Dyslexia is a fairly common problem. It is characterized by difficulty reading because of difficulty decoding how speech sounds relate to letters and words. Dyslexia affects the region of the brain that processes language.
Although people with dyslexia may have a normal IQ and good vision, dyslexia can make school extra hard for kids, teenagers and adults. Those who struggle with this condition usually need extra tutoring and academic help in order to succeed. When given the proper support, however, in most cases dyslexic individuals have no problem doing great things in life. Just ask Leonardo Da Vinci, Albert Einstein, Richard Branson, Keira Knightley, and many other gifted individuals!
Symptoms of Dyslexia
Although there is no single test that can effectively pinpoint the presence of this disorder, a number of clues can indicate if someone has it. These symptoms include:
- Before school: learning to talk late, difficulty growing vocabulary, tendency to reverse sounds in words and say words correctly, problems remembering colors, numbers, or letters.
- Frequent difficulty in finding the right word.
- Inability to sound out a word in order to pronounce it.
- Reading significantly below the expected age level.
- Difficulty spelling.
- Needing an especially long time to do work that requires reading or writing.
- Disliking activities that require reading.
- Trouble understanding what has been seen or heard.
- Difficulty memorizing.
- Mispronouncing names or words.
Even though no known cure for dyslexia exists, there are ways to cope with it and lessen its effect. Primarily, managing dyslexia requires extra sacrifice and effort to accomplish the language tasks that other children and individuals complete with seeming ease. Ideally, diagnoses and the creation of a plan to treat your child’s dyslexia come sooner rather than later. The best intervention usually comes as a result of early assessment and treatment.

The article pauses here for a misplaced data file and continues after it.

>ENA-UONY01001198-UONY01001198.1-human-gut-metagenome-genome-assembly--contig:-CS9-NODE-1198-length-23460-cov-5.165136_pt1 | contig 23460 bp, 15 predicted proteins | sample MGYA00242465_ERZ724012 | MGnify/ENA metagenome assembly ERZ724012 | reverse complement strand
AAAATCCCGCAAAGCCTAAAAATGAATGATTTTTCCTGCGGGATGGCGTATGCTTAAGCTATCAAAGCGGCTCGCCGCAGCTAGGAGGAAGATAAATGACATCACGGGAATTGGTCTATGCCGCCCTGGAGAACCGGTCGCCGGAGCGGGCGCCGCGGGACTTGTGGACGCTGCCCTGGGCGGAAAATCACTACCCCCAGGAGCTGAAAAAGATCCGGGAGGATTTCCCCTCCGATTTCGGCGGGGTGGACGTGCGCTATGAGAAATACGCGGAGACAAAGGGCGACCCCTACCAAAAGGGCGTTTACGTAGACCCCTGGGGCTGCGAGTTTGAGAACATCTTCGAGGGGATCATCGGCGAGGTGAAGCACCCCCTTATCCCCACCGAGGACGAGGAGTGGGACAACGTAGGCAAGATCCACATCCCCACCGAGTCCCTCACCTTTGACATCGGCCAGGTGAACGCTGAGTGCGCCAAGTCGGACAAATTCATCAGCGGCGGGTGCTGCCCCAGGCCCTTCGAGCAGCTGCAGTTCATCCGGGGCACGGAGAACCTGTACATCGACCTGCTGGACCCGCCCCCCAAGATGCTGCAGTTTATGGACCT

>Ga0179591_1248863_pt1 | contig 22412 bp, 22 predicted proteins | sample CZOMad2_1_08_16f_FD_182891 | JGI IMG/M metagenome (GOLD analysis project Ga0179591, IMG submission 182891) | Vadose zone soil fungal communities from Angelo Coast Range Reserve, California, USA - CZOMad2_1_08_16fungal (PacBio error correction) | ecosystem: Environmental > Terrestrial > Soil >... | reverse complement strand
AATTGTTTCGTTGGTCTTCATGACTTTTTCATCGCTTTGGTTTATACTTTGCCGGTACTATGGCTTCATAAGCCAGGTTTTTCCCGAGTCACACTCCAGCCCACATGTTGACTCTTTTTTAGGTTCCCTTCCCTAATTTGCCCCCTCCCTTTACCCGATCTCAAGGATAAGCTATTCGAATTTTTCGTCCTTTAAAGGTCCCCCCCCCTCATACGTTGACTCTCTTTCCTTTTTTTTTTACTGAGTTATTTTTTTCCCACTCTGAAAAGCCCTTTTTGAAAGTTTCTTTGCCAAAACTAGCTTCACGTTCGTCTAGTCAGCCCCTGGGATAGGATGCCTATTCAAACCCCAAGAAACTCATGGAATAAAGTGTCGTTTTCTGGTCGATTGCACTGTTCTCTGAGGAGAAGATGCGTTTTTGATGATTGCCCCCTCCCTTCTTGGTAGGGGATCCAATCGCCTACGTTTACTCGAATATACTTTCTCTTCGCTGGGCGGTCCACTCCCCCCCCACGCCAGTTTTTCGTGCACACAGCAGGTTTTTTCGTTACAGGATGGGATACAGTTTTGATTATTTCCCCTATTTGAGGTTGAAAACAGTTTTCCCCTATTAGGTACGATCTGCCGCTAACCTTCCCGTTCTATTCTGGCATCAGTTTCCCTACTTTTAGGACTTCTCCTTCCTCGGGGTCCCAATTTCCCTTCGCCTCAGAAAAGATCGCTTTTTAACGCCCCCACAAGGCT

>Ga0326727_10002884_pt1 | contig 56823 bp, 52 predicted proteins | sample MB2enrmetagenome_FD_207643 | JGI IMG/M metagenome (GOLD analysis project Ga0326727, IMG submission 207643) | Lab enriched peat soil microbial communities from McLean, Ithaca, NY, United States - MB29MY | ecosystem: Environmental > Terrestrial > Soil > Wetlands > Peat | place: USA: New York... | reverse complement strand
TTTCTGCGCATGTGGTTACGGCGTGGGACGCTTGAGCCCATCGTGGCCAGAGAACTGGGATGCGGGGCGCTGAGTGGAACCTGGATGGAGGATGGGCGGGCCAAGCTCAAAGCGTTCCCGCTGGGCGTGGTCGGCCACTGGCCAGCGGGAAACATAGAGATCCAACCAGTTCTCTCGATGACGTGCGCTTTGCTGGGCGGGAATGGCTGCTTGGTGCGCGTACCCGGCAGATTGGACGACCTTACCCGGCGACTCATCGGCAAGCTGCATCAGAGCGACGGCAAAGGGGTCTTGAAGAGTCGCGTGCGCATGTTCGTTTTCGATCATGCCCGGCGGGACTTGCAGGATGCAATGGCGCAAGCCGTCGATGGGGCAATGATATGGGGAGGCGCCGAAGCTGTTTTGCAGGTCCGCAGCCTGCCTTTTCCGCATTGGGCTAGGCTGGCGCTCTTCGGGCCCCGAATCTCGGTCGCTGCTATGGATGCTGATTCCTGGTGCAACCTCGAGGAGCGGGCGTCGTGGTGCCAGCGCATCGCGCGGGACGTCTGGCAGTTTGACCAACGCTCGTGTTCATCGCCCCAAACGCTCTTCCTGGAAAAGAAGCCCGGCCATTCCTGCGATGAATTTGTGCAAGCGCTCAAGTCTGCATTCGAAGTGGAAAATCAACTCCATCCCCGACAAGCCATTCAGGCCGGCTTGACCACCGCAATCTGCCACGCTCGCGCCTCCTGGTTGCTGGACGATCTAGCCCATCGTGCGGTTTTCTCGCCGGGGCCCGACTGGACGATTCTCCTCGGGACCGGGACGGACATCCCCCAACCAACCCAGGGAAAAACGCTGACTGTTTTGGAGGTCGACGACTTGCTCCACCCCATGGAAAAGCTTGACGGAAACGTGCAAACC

Vision Problems and Dyslexia
Vision problems can often mimic or complicate the diagnosis of dyslexia. Children who struggle with binocular vision problems or visual perceptual dysfunctions often have symptoms that can be mistaken for dyslexia. Additionally, children who struggle to read or take longer than usual to do homework potentially may lack good eye tracking skills or because they are seeing words blur and double on the page when they read.
Another common symptom parents often confuse with dyslexia is that their child reverses letters or numbers. While this is normal at younger ages, it can be a sign the child is struggling with visual perception. We have tests that can distinguish a normal amount of letters reversals from something that needs to be treated. At Mountainview Vision Therapy, we treat vision problems that often cannot be treated with glasses or contact lenses alone. Many of these children have 20/20 vision and even pass an eye exam. The problem is not that they can’t see, it is that they lack the visual coordination necessary to do every day tasks.
At Mountainview Vision Therapy we help kids of many ages and with diverse difficulties and needs. If your child or someone you know wants help with the described struggles, please know that we will be happy to make an appointment with them and see what we can do!